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Breaking into the Restaurant Biz... By Accident

Breaking into the Restaurant Biz... By Accident

Carrie Strong | Chef's Blade

Many people ask this of me, whether they are guests conversing with me about food and wine, new friends or just great people I meet on the side of a mountain. I always look up into the sky, searching for the perfect answer. My path from a small town in New Hampshire, where people worked 9-to-5 jobs, to New York City, where my time is adapted according to when people eat and drink, has not been a normal career path. I excelled in a formal collegiate education, but did not take specialized classes to be in the restaurant business nor work as an intern to make key business connections. I had to map this path out on my own.

I attended Lafayette College intending to pursue track & field for as long as possible, not really knowing what my next life steps would be. By my senior year, I had completed many goals I had set for myself including a double major in English and Art and an East Coast Track & Field championship. I felt very proud of my academic, athletic, and extra-curricular accomplishments – yet I felt unfocused. With no career goals in mind, I accepted a position as an Assistant Track & Field Coach at The College of William & Mary, but I didn’t find the job fulfilling. While there, I began brainstorming possible career paths for someone with my interests and background.

Communications seemed like a logical step. I contacted my alma mater’s alumni working in public relations, marketing, advertising and writing. I sent out thirty letters which turned into fifteen phone conversations. From these phone calls, I lined up eight informative interviews in three days in New York City, Trenton, NJ and Philadelphia. It’s amazing how these connections line up when you are in a “normal” career. I succeeded in landing two consecutive advertising positions for two great companies in two years. But I was still unhappy. Needless to say, I quit.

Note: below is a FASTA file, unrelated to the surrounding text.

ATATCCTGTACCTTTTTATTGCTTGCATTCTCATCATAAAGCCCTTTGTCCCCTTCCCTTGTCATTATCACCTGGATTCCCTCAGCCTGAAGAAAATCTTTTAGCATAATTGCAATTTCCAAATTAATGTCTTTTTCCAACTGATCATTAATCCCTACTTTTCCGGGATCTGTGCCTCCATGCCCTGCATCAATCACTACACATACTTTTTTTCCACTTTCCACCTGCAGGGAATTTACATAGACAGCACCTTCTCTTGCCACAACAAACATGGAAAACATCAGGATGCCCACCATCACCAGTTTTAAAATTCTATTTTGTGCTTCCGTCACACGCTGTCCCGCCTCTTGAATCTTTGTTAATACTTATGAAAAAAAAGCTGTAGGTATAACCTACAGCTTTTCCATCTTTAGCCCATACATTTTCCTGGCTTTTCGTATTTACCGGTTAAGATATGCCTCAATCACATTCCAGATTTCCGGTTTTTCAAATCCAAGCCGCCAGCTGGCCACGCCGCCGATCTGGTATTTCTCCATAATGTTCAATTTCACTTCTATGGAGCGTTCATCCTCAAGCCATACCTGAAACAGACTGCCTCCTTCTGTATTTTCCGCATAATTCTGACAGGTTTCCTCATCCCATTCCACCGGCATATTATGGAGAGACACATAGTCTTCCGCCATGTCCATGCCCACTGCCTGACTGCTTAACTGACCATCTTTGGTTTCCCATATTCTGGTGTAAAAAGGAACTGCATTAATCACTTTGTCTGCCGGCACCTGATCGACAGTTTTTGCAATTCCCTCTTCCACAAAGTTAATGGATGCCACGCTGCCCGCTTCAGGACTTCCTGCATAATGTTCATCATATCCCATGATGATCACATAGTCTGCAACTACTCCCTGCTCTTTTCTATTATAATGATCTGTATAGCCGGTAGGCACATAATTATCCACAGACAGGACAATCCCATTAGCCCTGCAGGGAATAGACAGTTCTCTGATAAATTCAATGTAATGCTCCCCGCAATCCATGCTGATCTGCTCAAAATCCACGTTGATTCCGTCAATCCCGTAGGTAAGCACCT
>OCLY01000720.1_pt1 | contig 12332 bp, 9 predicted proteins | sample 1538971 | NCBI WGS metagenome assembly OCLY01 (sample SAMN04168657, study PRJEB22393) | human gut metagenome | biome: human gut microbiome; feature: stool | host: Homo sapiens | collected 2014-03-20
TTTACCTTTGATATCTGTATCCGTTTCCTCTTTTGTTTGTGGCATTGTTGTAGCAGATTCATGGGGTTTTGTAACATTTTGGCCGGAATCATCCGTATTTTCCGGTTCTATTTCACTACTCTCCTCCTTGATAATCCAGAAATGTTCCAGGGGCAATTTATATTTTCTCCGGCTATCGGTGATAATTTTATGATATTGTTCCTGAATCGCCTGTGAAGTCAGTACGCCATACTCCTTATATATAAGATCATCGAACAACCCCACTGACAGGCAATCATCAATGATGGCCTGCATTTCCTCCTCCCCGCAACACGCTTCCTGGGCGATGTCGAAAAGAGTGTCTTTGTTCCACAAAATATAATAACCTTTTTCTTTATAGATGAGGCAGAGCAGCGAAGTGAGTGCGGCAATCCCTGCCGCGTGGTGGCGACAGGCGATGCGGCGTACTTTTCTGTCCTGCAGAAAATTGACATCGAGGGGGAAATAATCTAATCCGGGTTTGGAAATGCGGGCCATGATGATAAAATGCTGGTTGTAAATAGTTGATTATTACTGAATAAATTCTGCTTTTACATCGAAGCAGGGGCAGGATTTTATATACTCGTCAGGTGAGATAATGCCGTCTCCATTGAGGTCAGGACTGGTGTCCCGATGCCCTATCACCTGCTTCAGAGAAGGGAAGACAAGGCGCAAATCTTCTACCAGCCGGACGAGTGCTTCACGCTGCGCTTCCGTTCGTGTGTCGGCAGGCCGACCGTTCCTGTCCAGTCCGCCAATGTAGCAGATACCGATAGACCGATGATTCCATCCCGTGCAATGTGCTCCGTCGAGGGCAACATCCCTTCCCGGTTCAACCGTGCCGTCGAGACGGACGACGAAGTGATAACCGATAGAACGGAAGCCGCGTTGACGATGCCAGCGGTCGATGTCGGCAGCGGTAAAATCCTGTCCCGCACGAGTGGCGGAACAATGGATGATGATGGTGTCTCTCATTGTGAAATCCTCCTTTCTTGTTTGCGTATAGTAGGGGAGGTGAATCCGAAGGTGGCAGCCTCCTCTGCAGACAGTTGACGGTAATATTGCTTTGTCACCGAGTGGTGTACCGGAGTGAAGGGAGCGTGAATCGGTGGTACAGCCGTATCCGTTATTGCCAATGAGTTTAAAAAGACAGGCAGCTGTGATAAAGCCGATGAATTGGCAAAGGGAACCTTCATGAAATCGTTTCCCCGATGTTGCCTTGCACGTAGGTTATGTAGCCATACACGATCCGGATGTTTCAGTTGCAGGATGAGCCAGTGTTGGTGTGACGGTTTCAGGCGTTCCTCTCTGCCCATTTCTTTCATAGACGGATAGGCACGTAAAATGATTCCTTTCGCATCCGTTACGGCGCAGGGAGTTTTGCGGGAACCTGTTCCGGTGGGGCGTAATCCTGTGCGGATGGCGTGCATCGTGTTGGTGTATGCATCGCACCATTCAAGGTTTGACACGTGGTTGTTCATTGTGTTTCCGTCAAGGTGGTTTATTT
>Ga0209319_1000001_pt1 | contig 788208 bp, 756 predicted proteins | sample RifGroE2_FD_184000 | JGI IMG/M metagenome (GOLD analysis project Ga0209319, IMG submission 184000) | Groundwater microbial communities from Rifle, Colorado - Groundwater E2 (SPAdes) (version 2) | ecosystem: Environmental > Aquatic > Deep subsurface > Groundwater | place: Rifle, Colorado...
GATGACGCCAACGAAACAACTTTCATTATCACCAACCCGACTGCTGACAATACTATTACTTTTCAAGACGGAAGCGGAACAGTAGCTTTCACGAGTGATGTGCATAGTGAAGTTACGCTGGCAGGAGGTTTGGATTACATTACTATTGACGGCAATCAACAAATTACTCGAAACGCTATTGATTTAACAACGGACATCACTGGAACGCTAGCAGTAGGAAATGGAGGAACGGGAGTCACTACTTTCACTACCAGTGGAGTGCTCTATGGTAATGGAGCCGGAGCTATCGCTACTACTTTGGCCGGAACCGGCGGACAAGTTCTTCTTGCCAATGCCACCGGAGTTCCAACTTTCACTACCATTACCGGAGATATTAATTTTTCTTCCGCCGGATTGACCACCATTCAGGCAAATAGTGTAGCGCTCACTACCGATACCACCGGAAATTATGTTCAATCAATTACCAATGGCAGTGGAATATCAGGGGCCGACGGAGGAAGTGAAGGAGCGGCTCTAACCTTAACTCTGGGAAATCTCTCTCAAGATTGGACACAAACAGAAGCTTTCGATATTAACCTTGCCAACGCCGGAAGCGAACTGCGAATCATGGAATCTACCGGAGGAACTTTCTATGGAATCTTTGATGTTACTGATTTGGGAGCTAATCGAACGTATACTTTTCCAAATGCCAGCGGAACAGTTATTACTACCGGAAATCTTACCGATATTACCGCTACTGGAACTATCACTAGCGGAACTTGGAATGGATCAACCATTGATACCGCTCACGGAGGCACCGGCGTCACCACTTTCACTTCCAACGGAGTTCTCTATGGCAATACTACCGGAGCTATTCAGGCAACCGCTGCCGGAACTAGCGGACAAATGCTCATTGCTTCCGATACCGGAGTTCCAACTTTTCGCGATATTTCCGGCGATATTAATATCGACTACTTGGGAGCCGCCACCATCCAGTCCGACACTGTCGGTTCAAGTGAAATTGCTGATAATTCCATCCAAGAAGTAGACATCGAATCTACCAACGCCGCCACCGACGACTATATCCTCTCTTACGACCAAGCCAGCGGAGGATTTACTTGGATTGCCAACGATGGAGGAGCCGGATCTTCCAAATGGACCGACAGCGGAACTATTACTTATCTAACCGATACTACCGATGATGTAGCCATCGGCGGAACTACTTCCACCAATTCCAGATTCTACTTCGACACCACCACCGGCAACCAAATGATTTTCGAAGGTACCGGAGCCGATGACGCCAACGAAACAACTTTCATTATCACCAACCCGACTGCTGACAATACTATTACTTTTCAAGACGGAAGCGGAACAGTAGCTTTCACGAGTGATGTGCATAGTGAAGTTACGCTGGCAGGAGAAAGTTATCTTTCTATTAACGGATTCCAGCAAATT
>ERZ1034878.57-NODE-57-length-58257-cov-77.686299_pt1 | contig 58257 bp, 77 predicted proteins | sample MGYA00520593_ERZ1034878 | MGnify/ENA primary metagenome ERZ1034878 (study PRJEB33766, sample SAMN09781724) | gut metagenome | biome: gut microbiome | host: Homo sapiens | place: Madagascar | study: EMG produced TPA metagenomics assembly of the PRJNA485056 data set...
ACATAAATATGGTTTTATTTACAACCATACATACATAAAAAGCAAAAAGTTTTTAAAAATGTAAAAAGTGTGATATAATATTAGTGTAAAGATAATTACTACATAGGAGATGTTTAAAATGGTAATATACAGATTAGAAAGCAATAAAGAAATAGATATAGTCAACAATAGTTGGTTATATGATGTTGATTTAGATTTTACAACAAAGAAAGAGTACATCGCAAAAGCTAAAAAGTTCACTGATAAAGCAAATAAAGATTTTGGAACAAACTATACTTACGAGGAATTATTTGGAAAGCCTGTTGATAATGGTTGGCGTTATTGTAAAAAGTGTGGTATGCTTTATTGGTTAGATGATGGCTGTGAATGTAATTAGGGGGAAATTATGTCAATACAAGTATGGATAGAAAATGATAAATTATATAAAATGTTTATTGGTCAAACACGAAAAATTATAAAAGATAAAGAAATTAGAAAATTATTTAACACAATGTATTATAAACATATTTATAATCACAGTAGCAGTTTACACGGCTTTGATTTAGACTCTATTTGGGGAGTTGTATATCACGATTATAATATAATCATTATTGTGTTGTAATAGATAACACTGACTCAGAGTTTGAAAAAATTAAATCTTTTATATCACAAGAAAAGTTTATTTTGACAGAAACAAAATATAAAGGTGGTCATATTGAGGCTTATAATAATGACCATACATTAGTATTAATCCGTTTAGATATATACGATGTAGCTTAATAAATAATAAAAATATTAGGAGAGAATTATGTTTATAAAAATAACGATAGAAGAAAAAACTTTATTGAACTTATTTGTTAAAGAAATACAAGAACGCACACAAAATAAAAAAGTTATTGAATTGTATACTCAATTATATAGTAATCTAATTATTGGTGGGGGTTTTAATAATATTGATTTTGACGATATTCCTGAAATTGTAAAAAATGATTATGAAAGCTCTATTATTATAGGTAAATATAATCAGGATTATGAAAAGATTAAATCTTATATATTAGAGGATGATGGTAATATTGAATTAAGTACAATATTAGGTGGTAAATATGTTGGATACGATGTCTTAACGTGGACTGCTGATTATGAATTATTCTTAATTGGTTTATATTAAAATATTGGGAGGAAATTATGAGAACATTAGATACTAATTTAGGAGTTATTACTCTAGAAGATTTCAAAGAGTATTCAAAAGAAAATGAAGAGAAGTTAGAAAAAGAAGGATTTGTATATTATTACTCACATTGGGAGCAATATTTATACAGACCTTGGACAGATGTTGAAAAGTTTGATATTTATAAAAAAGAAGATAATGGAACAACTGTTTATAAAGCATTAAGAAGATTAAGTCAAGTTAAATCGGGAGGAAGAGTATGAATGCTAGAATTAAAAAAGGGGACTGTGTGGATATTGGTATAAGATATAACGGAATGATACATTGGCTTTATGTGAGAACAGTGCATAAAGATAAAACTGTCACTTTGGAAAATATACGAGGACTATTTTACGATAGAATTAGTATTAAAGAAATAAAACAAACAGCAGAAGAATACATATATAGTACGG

I left New York for the sunny beaches of San Diego, where an advertising job awaited my arrival. Yet when I landed in California, the job I’d lined up fell through. After three more months of job searching, interviewing and planning, I hopped in my brand new convertible for a solo drive back to New York.

Unsure, broke and generally down-trodden, I took a position as a host paying $10 an hour at a popular restaurant in Union Square. This wage was common at the time, but was not enough to cover even one month’s rent. I found a job as a cocktail waitress at a small bar on St. Mark’s Street that paid in cash. Being the only English speaking waitress earned me the head bartender position after learning how to work the bottles. Learning the bar was imperative to make cocktail recipes, pour wine and pull beer taps quickly. I memorized all of the beverages by heart to keep the bar and my tip bucket moving, and to keep the guests satisfied.